Our first two hours were single player and I had opted to play on the PC platform. We were led to a couple of large rooms that normally provide garage facilities for the school cars, but now had a few dozen comfy chairs placed in front of large TVs, each attached to a PC or game console. As I started playing the game, I was struck by one thing: FINALLY someone has developed a game that addresses my pet peeve with racing games. I have always resented having to unlock cars that I already paid for. There is none of that (well, almost none) in Most Wanted.

The tagline for Most Wanted is “If you can find it, you can drive it.” That should not be mistaken for a Grand Theft Auto type of gameplay where you can just walk up to any car in the “world” and steal it. The way it works in Most Wanted is that there are dozens of licensed cars, ranging from a Ford pickup truck to high-end speedsters such as Maseratis, placed in various locations in the city. As you drive around, you will see them with the manufacturer’s logo hovering over the top of them somewhat like a beacon. You simply pull up next to the car and it’s yours. There is no garage model per se; the cars just stay wherever you leave them and you can teleport back to any car you have taken from anywhere in the city.


As I noted above, there are some exceptions to this manner of finding cars. There are some select cars that are the “most wanted,” and you won’t find those just lying around town ripe for the plucking. To get those cars, you have to earn the right to race against the current owner. If you beat him, you can then take his car, but he won’t let go of it easily. You have to win it by “taking him out,” which does NOT imply dinner and a movie. You have to wreck him. So, the storyline behind Most Wanted, such as it is, is kind of a mixed bag. The intro video describes a city that is plagued by very capable street racers and the top ten of these racers are the most wanted by the police. Later in the game, though, ‘most wanted’ seems to refer to their cars, not their status with local law enforcement. Fortunately none of the murkiness of the underlying story really matters. It’s a Need for Speed game, after all, not a drama. It’s all about driving fancy cars fast.

I postulated that the ‘most wanted’ theme may have gone through some changes as the development of the game progressed, and I say that for one reason. After spending quite a bit of time avoiding being busted by the swarm of cops that were chasing me and using Hot Pursuit style tactics to stop me, I found to my surprise that the penalty for getting caught was.... nothing. From that point on I found it far more expedient to just let them catch me so I could get back to the business of winning races. This to me seems an odd design decision to make if the dev team was working under the ‘most wanted by the police’ paradigm, so I suspect there may have been a late stage change to the meaning of the game. But as I said, so what?  I’m racing cars, not reading a book.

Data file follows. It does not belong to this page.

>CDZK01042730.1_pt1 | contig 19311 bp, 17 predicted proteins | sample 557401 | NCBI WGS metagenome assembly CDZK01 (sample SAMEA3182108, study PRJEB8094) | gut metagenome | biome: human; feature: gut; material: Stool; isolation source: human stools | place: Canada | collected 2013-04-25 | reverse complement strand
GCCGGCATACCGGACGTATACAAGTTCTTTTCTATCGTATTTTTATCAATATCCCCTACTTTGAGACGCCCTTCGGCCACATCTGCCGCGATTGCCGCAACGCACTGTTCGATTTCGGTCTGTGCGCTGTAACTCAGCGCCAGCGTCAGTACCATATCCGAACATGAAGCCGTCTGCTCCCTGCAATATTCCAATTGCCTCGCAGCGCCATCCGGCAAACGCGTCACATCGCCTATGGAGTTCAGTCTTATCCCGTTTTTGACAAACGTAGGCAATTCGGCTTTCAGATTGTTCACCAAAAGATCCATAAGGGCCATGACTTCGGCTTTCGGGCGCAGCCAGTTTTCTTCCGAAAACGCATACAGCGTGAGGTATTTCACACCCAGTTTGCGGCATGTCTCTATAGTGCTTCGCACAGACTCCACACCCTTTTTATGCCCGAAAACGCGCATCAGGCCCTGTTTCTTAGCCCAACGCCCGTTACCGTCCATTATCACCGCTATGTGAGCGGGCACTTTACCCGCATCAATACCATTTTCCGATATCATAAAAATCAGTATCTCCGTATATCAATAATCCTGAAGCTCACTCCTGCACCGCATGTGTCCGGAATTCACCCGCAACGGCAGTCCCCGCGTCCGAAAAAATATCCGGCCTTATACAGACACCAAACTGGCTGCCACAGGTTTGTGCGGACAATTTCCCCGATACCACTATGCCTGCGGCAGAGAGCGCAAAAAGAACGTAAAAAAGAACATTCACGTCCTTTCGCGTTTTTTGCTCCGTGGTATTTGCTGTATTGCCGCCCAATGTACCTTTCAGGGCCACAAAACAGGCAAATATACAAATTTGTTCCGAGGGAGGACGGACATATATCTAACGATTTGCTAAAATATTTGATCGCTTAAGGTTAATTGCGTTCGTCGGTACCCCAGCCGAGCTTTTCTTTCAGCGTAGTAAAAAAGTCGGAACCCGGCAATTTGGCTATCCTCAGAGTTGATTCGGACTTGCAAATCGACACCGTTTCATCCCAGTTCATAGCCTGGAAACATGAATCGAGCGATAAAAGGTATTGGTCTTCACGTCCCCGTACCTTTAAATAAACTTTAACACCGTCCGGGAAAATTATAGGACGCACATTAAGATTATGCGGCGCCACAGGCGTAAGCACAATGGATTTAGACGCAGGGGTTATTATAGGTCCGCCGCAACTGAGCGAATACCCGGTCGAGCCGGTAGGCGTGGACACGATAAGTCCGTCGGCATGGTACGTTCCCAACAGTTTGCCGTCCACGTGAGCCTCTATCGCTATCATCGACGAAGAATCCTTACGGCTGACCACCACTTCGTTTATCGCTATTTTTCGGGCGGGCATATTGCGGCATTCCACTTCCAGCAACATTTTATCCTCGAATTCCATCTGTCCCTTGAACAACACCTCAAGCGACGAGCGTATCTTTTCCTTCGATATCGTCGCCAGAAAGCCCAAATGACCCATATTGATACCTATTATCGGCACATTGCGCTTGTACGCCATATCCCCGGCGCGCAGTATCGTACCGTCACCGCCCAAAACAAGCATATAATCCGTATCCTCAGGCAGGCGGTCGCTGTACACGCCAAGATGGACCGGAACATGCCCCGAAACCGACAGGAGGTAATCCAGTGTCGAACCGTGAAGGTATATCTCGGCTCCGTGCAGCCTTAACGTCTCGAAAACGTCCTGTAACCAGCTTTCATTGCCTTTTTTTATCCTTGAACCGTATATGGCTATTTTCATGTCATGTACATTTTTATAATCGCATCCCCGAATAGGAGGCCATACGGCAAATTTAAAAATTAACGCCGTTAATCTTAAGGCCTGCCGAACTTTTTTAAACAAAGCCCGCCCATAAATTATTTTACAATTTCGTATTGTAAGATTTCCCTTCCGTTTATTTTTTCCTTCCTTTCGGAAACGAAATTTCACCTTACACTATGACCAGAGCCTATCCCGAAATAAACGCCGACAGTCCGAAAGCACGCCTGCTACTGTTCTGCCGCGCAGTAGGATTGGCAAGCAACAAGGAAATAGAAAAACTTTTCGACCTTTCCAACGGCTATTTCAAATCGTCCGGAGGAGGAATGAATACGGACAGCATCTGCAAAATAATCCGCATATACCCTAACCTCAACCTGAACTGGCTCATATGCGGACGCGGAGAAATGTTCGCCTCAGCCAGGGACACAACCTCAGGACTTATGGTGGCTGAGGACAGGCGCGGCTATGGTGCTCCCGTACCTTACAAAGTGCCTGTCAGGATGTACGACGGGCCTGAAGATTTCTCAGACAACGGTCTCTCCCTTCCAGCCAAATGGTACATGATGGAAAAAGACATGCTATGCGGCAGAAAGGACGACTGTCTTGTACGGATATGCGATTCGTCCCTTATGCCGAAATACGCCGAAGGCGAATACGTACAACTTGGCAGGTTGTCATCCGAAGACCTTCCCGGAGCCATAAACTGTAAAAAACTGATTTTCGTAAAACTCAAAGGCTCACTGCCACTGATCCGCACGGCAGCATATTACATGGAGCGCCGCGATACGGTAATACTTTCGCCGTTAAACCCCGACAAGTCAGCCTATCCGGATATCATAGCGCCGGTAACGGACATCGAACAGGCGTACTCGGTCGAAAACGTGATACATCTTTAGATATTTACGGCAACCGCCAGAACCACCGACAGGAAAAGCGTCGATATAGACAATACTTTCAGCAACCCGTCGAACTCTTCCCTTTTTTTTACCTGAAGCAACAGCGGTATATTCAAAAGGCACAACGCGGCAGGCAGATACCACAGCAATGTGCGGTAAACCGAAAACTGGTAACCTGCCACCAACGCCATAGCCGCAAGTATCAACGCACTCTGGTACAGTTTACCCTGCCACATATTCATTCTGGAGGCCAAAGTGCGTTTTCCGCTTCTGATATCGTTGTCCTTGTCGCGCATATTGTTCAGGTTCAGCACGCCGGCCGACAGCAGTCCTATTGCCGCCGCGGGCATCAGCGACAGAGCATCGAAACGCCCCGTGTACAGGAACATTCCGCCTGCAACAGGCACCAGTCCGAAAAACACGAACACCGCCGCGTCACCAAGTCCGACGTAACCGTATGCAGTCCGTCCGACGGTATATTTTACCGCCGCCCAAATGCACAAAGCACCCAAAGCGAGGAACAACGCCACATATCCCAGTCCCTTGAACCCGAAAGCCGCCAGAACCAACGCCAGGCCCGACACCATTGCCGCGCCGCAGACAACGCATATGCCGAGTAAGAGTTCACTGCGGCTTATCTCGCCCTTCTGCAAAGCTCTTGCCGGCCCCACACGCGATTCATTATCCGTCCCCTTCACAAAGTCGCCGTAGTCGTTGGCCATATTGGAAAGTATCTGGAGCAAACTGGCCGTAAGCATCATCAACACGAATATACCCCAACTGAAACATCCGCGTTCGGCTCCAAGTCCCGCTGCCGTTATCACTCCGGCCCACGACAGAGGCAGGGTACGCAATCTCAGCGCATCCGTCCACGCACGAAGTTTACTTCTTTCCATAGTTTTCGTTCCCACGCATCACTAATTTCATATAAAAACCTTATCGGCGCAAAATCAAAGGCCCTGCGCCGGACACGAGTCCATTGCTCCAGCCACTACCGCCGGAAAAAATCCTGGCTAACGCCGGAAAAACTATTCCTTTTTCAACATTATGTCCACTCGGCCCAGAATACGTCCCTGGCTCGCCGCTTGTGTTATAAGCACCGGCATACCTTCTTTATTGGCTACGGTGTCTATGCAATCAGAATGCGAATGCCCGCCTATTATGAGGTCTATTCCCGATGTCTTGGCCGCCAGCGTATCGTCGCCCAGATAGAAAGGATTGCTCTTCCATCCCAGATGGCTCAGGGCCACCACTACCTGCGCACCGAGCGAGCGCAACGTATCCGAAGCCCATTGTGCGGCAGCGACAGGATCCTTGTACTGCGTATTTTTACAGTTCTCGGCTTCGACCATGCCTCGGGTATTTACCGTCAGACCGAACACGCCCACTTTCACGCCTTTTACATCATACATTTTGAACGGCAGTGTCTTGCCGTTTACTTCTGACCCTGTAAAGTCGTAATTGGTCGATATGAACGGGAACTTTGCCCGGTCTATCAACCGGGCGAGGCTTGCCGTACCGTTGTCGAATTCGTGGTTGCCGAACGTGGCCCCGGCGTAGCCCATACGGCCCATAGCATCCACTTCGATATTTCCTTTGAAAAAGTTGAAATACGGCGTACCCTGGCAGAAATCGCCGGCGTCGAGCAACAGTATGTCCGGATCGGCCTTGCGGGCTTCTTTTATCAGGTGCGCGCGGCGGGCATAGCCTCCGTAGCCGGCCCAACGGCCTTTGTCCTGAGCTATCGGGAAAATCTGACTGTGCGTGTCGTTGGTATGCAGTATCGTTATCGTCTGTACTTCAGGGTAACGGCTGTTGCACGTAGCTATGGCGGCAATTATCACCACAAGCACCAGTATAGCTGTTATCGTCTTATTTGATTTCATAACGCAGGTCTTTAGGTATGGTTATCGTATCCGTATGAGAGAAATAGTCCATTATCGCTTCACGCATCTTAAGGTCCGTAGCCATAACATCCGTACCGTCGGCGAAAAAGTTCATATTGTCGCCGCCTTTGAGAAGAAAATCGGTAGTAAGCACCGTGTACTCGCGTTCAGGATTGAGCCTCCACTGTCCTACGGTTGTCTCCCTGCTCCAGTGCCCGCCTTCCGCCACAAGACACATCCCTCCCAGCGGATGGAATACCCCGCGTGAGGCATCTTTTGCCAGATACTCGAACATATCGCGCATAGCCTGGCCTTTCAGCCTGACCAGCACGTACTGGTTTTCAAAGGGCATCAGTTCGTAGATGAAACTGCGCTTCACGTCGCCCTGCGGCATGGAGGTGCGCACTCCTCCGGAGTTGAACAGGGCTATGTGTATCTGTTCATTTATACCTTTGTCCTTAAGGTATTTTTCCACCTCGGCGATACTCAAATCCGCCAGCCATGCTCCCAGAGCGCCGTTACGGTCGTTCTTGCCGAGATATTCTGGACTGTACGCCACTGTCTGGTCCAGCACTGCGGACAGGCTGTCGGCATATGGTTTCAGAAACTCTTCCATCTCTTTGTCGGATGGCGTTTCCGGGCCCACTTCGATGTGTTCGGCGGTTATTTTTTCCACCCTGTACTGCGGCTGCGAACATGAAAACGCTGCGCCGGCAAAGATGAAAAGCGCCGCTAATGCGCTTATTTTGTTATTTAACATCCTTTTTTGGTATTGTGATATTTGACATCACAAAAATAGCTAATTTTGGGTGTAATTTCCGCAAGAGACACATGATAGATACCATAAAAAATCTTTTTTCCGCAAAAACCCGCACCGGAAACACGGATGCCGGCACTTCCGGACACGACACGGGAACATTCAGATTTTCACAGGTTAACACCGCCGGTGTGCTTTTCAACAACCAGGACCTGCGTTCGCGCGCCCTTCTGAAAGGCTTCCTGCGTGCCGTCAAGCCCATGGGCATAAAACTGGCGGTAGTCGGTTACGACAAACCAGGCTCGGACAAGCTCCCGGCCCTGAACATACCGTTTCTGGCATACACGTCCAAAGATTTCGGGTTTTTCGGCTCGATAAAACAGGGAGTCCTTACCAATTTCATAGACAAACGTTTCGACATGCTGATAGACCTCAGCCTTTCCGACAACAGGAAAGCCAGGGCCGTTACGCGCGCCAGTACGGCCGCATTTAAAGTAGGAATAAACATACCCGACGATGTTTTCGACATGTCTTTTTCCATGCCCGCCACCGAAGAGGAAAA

The next day was multiplayer day. I’m not normally a fan of multiplayer, but this time I really got into it. Perhaps because the other players weren’t anonymous avatars but were in fact right there in the room with me had something to do with it, but I had more fun than I expected. The way it works is that a collection of players are grouped together in a Speed List. (Don’t hold me to the accuracy of this; I was doing more playing than recording of notes) and the list of players is enrolled in a series of races. Most of the races were Point A to Point B, but some were skill-based (most time drifting, highest speed through a speed trap, etc.)  Each race was preceded by a race to the starting point of the race, and those were often just as much fun as the ensuing ‘official’ race. There was, of course, a lot of trying to wreck the other players involved, too. Done correctly, a player could score enough points playing wrecker to finish pretty well in the standings even if he didn’t actually win the race.

I don’t know if I would find all of the wrecking stuff as likeable if I was playing against a random group of strangers, though. I think it might get a bit irksome. As it was, I found the multiplayer to be somewhat aspirational. After all, who doesn’t dream about getting so rich with a group of friends that they could all buy $350,000 cars and race around town wrecking into each other? Why, that’s as American as apple pie!

Four hours was enough time to get a decent feel for the game, but given the sandbox style of the design I am sure there is a lot more to learn. I look forward to getting my hands on the release version and providing a more in-depth review. Stay tuned!

Editor's note: EA paid for travel and accommodations for this trip 




* The product in this article was sent to us by the developer/company for review.